- Are these test methods ones we’ve seen before?
- Were there any anomalies during the test?
There’s a lot of variability when doing a source test, and that too gets folded into the overall ranking process.
Be Cautious About Using an AP-42 Emission Factor [07:10]
You must exercise care when selecting an emission factor for your specific situation. First, look at the ranking, and then examine the specific data that was used to develop that emission factor. That way you’ll know that the data, or the situation for which this emission factor was developed, is similar to your situation.
Sometimes an emissions factor is determined by the results of a single source test. The source may not even be similar to yours, or it may be 20 or 30 years old, compared to your brand-new, technologically advanced equipment.
Now, without further ado, here are the five rankings for AP-42 emission factors.
Excellent (A) [10:02]
An excellent ranking means that the data used to produce the emission factor was good and robust. More importantly, it has lower variability, which means it’s a good example of a random facility or a random piece of equipment, and if we sample that one piece of equipment, its emissions are going to be somewhat similar to the situation used to develop that emission factor.
Above Average (B) [10:37]
You may have robust data, but there’s also a sense of some variability within the data set. It’s not entirely clear if this particular data set is a representative sample of the facilities out there. There could be variations because of anomalies, test data, weather, process operation, or operating parameters. When variability starts to occur, the ranking starts to drop.
Average (C) [11:14]
A C ranking means the data quality is poorer than that found in A or B, and it’s not entirely clear if the data represents a good example of a random facility. Again, as we move down the rankings, we see data quality degrading and, more importantly, variability increasing.
Below Average (D) [11:42]
A D ranking indicates problems with data quality, in which case there’s reason to believe that the data does not represent a random facility. Again, very high variability means that this data set may be specific to one facility in one part of the country, and then if we try to replicate that data in another part of the country, we may not get the same results. In that case, variability would start to increase.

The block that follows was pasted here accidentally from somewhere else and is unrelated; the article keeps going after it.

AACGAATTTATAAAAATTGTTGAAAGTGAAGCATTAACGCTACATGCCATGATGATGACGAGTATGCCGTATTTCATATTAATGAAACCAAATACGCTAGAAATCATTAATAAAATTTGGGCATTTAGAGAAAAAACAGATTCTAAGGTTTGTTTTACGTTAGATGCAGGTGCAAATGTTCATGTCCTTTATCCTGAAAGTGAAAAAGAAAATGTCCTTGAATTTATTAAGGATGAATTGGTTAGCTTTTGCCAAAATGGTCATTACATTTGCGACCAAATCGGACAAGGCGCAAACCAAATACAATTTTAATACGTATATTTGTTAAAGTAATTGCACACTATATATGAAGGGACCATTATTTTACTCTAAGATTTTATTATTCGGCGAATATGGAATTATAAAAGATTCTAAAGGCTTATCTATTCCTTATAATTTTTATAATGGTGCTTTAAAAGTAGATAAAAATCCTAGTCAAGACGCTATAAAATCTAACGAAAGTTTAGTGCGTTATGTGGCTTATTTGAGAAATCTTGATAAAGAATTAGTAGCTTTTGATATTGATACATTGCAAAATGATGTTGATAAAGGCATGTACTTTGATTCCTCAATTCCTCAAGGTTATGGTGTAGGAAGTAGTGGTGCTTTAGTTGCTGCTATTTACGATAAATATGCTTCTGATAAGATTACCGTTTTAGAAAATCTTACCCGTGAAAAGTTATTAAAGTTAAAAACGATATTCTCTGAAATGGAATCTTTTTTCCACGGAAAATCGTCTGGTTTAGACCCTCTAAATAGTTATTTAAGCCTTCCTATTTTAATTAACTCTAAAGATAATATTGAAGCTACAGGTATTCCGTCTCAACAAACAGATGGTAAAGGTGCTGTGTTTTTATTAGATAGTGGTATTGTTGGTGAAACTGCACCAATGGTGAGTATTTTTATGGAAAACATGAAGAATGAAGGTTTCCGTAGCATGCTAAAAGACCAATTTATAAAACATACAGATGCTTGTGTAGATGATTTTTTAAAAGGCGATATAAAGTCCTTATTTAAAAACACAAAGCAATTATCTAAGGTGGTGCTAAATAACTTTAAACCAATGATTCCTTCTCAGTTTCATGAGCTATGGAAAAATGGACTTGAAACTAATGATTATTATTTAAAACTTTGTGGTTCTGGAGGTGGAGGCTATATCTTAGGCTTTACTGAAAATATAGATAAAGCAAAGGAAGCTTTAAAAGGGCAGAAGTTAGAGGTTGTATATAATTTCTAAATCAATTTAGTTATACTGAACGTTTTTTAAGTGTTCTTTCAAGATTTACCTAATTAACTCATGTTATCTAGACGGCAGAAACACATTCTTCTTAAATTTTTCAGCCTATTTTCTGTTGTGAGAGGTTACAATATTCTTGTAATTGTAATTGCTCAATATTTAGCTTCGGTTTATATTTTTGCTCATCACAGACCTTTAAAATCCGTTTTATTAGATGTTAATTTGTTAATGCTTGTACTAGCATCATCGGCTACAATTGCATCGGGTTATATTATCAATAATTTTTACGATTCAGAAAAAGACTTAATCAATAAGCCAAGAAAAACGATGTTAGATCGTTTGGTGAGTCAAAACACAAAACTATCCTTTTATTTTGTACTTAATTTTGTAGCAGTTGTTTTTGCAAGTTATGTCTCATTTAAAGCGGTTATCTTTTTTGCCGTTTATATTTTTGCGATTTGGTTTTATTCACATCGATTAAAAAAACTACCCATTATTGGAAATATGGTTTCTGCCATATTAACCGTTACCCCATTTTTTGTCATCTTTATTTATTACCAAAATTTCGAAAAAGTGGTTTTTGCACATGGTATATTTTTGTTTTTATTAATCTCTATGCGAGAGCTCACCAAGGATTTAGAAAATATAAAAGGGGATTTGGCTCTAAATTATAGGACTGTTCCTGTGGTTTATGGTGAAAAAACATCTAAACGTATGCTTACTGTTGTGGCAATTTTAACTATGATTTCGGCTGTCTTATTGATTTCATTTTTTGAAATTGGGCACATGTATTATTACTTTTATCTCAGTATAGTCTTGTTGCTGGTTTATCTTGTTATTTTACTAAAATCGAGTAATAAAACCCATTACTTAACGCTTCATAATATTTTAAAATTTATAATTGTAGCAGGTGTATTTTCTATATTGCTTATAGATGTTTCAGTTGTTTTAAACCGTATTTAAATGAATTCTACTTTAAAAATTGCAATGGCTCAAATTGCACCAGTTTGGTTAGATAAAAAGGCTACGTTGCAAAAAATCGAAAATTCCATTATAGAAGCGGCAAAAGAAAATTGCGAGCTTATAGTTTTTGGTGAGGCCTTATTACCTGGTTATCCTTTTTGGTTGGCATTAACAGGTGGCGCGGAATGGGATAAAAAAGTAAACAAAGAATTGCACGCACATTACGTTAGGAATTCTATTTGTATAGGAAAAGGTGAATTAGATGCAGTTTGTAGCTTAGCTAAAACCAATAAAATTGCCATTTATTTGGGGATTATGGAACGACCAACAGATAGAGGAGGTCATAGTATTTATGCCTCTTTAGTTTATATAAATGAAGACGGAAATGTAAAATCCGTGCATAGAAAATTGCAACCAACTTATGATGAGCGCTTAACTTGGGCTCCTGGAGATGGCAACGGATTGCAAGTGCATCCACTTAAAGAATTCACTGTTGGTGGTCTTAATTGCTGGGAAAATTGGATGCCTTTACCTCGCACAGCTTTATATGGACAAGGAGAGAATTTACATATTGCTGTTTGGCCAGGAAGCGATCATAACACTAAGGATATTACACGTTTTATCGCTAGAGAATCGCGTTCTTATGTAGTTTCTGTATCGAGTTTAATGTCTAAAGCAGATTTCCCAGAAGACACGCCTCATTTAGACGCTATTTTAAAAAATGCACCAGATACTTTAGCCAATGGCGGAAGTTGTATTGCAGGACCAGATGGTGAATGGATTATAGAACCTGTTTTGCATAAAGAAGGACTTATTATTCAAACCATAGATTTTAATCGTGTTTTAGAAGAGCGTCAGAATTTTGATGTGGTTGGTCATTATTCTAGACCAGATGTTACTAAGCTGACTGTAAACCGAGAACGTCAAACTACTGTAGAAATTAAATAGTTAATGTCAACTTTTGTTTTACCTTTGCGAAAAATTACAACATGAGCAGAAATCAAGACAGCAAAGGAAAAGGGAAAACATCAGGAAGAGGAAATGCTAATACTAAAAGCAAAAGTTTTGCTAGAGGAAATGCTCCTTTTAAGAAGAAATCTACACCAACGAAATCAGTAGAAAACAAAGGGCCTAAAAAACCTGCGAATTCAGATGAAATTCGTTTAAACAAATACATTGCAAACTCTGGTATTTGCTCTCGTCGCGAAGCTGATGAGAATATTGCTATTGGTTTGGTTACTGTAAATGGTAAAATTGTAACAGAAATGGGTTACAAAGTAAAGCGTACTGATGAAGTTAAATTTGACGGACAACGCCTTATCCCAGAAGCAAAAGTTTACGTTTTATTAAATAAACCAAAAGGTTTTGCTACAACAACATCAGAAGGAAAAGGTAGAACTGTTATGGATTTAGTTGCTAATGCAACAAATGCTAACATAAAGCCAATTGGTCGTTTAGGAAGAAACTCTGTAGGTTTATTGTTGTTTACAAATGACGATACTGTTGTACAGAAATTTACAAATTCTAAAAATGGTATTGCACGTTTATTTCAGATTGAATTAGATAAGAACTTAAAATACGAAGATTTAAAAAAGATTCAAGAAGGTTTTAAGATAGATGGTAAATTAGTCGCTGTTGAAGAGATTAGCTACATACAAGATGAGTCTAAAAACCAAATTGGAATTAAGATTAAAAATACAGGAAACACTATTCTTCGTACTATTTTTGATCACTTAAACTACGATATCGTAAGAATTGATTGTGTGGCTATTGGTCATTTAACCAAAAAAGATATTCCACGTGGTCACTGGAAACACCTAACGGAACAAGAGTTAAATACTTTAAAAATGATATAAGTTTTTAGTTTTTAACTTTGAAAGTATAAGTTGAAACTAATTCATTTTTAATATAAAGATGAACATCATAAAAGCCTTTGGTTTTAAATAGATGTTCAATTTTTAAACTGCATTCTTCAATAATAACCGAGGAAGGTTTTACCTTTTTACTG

Poor (E) [12:10]
An E ranking indicates unacceptable data quality. Not only is the data itself terrible, but it also doesn’t represent a random facility. That means that the emissions factor could have been determined from the results of a one-off test conducted 40 years ago. The EPA may have chosen to include it in its database because it was the only data they had.
In practice, high variability can also be present when you have “interesting” source types like deep fryers, which are notorious for their high variability. If you pick an emission factor out of AP-42 for a deep fryer, more than likely it will be of low quality, which means you’re likely to overestimate emissions.
What to Do If You Have a Low-Quality Emission Factor [13:28]
If you have low data quality but need to calculate emissions, you first need to determine what you’re using the data for. If it’s being used for an important reason, you’ll want to think twice about using an emission factor based on poor-quality data. Next, determine if you can conduct an engineering calculation using site-specific data to estimate the emissions from your process. Anytime you can use actual data from your facility, you’re already ahead of everyone else.
If that doesn’t work, consider source-testing the piece of equipment. Depending on your reason for needing the emissions, it could be a wise investment to have the most accurate results.
Correction from the video: The abridged transcript has been updated to reflect the fact that the “poor” ranking is given an “E” instead of “F.”